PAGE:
No rain this morning, which meant I was able to run. Did 2.7 miles, however the battery on my mp3 player died at about 1.2 miles. Bah.

I actually don’t listen to music very often. Don’t get me wrong–I like music and appreciate it, but for me it’s a distraction, which means I almost never play it if I’m involved in something that requires a lot of thought. I almost never listen to talk radio while driving, and I seldom listen to music while writing. (Yes, I’m one of those people who turns the radio down/off when I’m looking for an address.) I don’t process auditory input very well–a learning disability which went undiagnosed for pretty much my entire life. (Hey, guess what! “Try harder” doesn’t work!) In fact I probably would’ve never figured it out if I had not decided to become a cop. By pure happenstance, the way that we were required to write/take/format/reformat our notes was the right way for auditory input to actually make it into the “remember me” section of my brain. I graduated at the top of my Academy class, but even then I didn’t make the connection to a learning disability until I talked to someone who has a diagnosed auditory input disorder. I remember clearly thinking, “Holy crap. That’s me!!!” I would pay attention in class, take what I thought were sufficient notes (it was the same level of note-taking that everyone else was doing,) understand the material perfectly during lecture, and then later when I went back to study, I would have no idea how to do the work. If I tried to write more quickly and take more detailed notes, I’d miss things in lecture because I just couldn’t write fast enough and listen. So, I discovered that I could do the average amount of work and get an average grade, or I could totally kill myself and bust my ass and I could get a barely slightly better than average grade. Guess which path I decided to take? It also didn’t help to have teachers/counselors/everyone telling me that I was just being lazy and wasn’t applying myself and wasn’t working up to my potential. Hear that often enough and you eventually just come to accept it. (Would you tell a dyslexic that they could read if they would just try harder?)

However, in all fairness to teachers/counselors/everyone, there wasn’t as much awareness of learning disabilities 30 years ago. There was certainly not the same sort of screening and acceptance. Back when I was in school, only dumb kids had learning disabilities. But even though I have no intention of returning to school, I’m glad I figured it out. It makes me feel like not quite so much of a failure for not “living up to my potential.” And, more importantly, I have the awareness to watch out for it in my daughter.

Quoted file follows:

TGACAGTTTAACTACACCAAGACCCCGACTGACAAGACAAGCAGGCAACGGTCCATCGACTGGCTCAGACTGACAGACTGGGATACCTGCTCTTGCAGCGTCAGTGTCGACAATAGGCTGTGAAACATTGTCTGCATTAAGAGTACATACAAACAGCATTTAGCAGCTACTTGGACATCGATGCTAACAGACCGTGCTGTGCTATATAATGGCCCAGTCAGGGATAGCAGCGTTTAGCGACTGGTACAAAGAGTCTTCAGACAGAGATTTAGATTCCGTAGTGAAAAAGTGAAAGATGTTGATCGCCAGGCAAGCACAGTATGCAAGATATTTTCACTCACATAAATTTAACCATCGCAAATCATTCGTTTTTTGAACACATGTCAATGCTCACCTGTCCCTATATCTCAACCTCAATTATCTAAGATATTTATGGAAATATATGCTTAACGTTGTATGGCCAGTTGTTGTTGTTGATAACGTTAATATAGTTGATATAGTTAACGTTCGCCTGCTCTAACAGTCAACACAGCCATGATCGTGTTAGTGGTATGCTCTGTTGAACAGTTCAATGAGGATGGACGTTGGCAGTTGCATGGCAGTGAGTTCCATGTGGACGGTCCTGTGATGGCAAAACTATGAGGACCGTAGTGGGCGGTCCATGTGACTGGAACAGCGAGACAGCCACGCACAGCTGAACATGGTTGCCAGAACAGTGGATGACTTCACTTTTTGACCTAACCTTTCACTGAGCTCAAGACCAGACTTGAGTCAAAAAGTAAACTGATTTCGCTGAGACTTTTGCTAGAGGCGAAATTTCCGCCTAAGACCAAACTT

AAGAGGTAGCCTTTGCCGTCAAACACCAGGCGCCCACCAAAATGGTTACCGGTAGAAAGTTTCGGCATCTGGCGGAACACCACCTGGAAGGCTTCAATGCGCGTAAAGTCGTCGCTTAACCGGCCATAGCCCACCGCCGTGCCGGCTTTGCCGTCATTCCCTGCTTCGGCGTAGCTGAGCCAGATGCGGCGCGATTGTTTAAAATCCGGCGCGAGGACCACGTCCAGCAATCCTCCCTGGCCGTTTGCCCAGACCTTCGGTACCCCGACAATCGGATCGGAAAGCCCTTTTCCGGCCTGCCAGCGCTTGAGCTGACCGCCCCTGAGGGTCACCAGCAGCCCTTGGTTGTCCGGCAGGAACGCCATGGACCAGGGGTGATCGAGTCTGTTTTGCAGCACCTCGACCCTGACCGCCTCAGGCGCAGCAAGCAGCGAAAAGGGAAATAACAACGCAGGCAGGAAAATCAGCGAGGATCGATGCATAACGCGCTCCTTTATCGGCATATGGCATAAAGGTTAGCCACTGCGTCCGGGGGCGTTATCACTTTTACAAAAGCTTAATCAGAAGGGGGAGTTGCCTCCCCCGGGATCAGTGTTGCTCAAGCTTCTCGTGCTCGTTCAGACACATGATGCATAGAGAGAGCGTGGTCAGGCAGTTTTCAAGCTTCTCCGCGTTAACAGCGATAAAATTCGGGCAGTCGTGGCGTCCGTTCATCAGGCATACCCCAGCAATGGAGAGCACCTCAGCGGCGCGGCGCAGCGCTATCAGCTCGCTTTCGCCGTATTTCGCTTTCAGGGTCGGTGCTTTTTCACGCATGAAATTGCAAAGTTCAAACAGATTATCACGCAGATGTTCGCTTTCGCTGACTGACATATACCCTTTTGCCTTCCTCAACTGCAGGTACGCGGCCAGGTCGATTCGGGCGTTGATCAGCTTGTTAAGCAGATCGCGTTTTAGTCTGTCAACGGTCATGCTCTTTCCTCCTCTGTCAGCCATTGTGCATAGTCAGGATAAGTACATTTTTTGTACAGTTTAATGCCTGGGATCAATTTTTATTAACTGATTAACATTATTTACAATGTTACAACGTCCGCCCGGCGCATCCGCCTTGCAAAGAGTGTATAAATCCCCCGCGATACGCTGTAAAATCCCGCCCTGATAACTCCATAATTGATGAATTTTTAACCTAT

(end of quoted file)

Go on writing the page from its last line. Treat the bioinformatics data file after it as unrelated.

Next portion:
Okay, I had not really intended for this to end up as a post about my auditory input disorder. :) Anyway, I listen to music when I run because it is distracting, and it distracts me from how much running sucks. :P

So, after my mp3 player died, I instead tried to force my brain into thinking about writing-related stuff. I’ve been trying to learn as much as I can about the world of publishing as a business, because I know that it’s not enough to just write well. You have to treat writing like you would a career, and you have to know how the industry works. I know that it’s far better to receive a modest advance (for a first book) and have a modest print run and a decent sell-through, than it is to have a large advance that does not earn out and a high print run with a poor sell-through. A print run of 20,000 with 10,000 sales is a 50% sell-through. A print run of 100,000 with 10,000 sales is a 10% sell-through. It’s all about the numbers, which means the second scenario will pretty much tank your career and make the publishing house less than willing to invest more money in you.

I also invested $20 a month and subscribed to Publisher’s Marketplace, which gave me the ability to see all of the deals that have been made in the world of publishing. This is fantastic information, and I think that anyone who is trying or about to try to sell a book needs to invest in a subscription for a few months. Not only can you find out what kind of books are hot right now, but you can also see what kind of deal it is (one book or multi-book), who the agent is, who the editor is, and you can get a ballpark of what the advance is. (It breaks it down into Nice-1k to 49k, Very Nice-50k to 99k, Good-100k to 250k, Significant-251k to 499k, and Major-500k +)

I did a search on all sf/f deals, and noticed that the very large majority of authors get “Nice” deals. A very very small smattering of very well established sf/f authors get Major or Significant deals. Of those authors who had “Very Nice” or “Good” deals, pretty much all of them had been writing and selling for close to a decade, and had a backlist of at least five titles.

It was a healthy dose of reality. No, I haven’t sold a book yet, or even found an agent, but now when it happens I’ll go into the process with appropriate expectations and an understanding of what is expected of a writer beyond words on the page.

Okay, more later.